NSW ministers at odds over $2.8 billion shut down train fleet

Tudehope’s position put him at odds with Transport Secretary David Elliott, who was also caught off guard by Tudehope’s announcement after six weeks of negotiations with the Rail, Tram and Bus Union.

Elliott reiterated Friday that he intended to take the union’s call for changes to the train fleet to Cabinet, and confirmed that he had requested an audit of the costs.

“I was always open to improvements in the field of safety. If the union could argue that there is a cost-benefit ratio for improvements, I’d certainly be happy to,” Elliott said.

Transportation and Veterans Secretary David Elliott, Treasurer and Energy Secretary Matt Kean, Treasury and Employee Relations Secretary Damien Tudehope view the new intercity fleet at the Kangy Angy Maintenance Center on Friday.Credit:Tom Rabe

“I have said in good faith with the union, ‘I cannot guarantee that ERC will agree to all of your requests, all of your log of claims, but I have promised them in good faith that I will pursue their claims.”

Tudehope estimated the cost of the modifications to allow guards to open the train doors to be about $1 billion, although senior government sources have indicated the cost could be significantly lower.

The dispute between the government and railway unions over the intercity fleet has been going on for three years, and the trains are expected to start operating at the end of 2019.

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While senior members of the state government are reluctant to make changes to the train fleet deemed safe by the Office of Transport Safety, a prolonged standoff with unions will also be costly.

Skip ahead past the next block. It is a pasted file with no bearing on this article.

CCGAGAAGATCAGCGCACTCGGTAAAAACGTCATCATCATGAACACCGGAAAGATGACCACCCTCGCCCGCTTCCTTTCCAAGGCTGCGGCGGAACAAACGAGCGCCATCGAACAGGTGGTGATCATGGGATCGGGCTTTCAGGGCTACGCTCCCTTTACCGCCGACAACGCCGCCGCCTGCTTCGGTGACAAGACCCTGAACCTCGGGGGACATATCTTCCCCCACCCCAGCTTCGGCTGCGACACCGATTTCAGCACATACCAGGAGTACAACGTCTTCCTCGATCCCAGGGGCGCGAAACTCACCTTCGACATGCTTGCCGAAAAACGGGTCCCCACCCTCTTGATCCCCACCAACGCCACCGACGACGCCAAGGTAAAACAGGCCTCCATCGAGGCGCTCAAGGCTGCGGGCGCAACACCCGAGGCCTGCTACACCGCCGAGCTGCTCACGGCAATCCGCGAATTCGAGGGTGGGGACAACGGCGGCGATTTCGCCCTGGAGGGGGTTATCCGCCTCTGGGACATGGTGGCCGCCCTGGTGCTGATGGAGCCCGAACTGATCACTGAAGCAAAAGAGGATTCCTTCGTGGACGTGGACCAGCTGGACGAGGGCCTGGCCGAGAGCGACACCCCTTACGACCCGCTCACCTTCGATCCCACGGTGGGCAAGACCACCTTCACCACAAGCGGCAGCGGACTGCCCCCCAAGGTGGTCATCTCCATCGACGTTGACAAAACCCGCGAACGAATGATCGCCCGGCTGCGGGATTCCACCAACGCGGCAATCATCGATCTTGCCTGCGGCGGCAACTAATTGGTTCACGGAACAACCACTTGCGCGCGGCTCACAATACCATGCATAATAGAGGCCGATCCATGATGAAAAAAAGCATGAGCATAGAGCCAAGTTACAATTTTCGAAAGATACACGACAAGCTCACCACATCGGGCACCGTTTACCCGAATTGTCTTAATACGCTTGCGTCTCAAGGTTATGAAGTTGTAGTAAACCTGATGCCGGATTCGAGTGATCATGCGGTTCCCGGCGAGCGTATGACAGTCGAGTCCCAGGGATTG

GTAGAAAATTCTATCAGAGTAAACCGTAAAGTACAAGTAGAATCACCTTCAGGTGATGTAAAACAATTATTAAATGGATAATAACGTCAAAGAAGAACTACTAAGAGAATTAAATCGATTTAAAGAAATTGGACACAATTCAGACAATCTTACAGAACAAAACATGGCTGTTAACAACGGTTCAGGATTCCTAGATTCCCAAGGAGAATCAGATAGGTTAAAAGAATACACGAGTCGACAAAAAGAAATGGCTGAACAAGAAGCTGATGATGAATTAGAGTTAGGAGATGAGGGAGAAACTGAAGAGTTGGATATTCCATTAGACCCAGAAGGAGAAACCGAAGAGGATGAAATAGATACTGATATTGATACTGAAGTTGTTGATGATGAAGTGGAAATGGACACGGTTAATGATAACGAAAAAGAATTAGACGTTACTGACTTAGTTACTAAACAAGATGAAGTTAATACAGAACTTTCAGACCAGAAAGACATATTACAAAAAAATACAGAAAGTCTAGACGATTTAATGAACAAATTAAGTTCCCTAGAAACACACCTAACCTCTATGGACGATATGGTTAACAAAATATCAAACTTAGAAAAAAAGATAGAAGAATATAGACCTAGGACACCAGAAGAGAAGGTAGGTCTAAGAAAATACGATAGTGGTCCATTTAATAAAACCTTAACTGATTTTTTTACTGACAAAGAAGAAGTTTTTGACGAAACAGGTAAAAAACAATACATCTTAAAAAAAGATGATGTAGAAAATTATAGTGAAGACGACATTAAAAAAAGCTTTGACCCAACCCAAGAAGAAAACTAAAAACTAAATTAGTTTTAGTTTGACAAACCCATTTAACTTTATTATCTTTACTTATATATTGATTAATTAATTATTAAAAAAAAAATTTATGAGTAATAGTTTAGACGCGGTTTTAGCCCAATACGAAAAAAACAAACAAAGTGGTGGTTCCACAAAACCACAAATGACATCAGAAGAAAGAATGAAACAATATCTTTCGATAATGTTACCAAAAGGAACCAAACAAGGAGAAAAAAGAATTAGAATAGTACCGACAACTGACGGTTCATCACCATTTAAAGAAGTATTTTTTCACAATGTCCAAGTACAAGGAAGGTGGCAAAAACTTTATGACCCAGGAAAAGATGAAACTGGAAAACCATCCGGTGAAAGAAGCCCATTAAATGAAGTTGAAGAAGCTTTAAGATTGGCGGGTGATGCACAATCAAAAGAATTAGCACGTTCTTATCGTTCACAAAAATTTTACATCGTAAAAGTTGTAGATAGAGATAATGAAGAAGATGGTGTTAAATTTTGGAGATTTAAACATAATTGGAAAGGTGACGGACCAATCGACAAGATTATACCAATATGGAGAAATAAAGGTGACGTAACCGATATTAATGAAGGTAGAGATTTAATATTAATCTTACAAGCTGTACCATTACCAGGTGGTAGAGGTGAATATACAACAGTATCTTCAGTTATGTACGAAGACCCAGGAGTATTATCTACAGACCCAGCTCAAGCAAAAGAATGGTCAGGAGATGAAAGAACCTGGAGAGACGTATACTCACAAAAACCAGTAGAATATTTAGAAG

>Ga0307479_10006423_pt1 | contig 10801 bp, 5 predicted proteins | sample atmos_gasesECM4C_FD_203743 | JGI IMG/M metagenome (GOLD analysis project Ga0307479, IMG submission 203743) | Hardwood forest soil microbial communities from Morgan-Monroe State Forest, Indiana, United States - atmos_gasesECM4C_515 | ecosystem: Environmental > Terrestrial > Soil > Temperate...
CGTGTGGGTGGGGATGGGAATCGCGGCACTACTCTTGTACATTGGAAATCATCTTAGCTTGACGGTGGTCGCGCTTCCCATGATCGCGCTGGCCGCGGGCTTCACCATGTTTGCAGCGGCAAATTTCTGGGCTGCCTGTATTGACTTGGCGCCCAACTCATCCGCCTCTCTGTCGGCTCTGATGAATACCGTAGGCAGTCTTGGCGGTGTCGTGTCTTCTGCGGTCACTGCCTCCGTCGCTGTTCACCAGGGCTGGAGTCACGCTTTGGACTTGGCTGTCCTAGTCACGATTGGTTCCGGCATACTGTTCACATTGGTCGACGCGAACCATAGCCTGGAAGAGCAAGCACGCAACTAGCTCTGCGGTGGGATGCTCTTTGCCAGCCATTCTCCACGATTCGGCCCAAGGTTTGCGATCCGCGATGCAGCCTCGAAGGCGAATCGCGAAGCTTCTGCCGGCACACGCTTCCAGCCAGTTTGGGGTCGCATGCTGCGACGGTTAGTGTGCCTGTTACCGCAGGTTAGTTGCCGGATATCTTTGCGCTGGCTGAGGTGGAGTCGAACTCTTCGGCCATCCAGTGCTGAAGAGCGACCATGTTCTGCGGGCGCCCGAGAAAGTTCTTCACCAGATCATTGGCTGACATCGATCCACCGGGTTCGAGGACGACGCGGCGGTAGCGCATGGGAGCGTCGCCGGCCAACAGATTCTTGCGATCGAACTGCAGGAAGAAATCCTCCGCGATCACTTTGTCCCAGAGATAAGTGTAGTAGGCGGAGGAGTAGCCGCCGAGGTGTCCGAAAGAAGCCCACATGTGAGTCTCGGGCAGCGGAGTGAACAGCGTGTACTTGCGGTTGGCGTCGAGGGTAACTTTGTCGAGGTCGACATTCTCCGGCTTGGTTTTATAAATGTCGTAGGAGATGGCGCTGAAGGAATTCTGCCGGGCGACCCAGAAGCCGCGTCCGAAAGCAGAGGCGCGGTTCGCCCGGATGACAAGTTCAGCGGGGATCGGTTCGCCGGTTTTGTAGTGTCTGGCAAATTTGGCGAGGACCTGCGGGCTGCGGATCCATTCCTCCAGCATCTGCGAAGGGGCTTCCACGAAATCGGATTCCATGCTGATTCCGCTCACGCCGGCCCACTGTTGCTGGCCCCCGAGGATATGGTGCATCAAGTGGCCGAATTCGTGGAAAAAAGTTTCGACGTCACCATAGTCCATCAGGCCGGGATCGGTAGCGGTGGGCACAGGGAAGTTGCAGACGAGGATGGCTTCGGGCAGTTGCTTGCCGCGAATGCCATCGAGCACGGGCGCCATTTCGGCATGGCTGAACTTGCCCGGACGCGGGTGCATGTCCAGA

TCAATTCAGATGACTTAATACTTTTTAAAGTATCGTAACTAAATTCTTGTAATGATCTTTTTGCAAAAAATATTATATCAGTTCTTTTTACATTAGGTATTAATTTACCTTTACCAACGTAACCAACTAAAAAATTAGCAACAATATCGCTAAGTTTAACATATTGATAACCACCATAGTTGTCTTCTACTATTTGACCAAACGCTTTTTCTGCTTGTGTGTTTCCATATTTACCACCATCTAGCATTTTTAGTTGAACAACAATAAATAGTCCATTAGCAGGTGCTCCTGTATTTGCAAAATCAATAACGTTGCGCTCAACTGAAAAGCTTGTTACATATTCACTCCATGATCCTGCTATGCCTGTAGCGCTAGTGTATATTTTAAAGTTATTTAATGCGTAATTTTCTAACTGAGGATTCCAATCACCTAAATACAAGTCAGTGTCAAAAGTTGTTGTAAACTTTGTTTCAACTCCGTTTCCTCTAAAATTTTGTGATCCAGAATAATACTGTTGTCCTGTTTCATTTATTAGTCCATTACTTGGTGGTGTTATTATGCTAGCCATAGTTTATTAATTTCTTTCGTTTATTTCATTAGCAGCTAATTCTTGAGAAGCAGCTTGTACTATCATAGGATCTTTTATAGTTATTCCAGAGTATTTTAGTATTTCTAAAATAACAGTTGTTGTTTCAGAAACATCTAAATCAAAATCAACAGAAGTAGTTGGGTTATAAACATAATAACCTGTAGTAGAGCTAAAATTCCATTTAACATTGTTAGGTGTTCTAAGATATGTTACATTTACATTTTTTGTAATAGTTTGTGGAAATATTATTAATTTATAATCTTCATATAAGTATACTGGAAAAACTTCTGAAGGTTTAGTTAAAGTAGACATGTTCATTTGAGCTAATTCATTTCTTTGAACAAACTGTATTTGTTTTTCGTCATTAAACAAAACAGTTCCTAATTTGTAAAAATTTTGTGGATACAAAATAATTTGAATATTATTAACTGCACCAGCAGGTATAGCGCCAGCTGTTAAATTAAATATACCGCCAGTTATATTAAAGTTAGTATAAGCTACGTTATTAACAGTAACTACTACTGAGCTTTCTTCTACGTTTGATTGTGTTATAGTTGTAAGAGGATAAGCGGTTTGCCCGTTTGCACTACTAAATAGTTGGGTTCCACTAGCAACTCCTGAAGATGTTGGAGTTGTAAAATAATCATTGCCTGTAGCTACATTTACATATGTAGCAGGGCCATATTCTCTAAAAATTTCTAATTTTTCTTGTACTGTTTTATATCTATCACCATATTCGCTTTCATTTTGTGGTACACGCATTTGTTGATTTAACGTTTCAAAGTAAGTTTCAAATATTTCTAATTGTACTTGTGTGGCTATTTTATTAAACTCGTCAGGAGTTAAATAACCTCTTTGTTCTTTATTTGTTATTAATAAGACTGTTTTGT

Less than half of the 600 carriages have arrived in NSW, with the state transportation agency already scrambling to find land to hold the idle fleet.

TrainLink NSW chief executive Dale Merrick confirmed that one of the options available to the state was to request the Korean manufacturer to suspend production.

A senior government source also said the ongoing union action had an impact on the construction of the City and Southwest Metro, which has already blown up by the billions.

Tudehope insisted that the train fleet was of high quality and met national and international standards.

The latest breakdown in the negotiations comes after the entire rail network was shut down on February 21, leading to days of transport chaos for commuters.

Although RTBU secretary Alex Claassens said his union would not be urged to make quick strikes, he did not rule out further union action.

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